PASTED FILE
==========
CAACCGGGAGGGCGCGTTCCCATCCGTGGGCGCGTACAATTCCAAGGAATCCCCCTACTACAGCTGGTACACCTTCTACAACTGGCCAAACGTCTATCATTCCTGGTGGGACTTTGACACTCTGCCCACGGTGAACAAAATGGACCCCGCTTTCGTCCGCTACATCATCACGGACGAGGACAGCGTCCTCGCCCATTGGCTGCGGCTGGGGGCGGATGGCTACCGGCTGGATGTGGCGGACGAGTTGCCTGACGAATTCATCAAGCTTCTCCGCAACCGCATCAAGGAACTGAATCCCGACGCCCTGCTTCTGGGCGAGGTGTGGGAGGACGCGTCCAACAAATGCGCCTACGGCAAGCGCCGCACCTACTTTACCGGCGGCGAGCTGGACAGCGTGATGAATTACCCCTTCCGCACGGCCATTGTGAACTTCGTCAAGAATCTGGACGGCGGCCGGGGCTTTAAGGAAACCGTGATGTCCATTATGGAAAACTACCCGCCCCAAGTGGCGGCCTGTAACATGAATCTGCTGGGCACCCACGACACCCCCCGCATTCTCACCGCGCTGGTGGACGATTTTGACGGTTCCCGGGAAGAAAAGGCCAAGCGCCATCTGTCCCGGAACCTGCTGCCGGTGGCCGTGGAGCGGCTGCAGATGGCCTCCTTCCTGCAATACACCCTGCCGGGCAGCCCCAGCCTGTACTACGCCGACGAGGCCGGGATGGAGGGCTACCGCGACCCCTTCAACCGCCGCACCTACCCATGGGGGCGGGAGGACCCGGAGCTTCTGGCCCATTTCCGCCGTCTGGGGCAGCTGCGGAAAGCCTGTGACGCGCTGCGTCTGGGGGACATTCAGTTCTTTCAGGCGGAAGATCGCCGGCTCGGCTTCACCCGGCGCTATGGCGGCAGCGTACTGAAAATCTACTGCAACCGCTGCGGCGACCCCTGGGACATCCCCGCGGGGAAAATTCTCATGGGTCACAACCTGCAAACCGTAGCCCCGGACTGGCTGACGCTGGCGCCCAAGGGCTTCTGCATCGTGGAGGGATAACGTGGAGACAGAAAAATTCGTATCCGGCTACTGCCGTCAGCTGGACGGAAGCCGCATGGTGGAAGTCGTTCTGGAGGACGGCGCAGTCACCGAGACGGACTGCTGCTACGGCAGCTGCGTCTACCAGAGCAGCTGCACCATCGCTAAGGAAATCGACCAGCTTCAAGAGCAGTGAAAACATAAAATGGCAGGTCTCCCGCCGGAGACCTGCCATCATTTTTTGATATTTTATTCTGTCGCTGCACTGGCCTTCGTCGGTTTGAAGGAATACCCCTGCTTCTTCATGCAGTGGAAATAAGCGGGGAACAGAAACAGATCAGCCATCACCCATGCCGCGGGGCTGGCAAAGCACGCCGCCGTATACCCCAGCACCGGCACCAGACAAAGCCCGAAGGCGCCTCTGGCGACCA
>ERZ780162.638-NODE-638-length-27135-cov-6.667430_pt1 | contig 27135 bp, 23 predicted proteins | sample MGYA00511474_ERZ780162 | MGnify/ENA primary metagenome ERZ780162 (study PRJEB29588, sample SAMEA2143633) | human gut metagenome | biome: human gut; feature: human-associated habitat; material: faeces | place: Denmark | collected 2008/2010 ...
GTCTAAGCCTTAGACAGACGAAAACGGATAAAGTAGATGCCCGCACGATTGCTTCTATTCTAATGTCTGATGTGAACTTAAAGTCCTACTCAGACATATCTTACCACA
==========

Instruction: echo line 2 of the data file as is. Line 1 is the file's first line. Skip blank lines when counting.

>ERZ780162.638-NODE-638-length-27135-cov-6.667430_pt1 | contig 27135 bp, 23 predicted proteins | sample MGYA00511474_ERZ780162 | MGnify/ENA primary metagenome ERZ780162 (study PRJEB29588, sample SAMEA2143633) | human gut metagenome | biome: human gut; feature: human-associated habitat; material: faeces | place: Denmark | collected 2008/2010 ...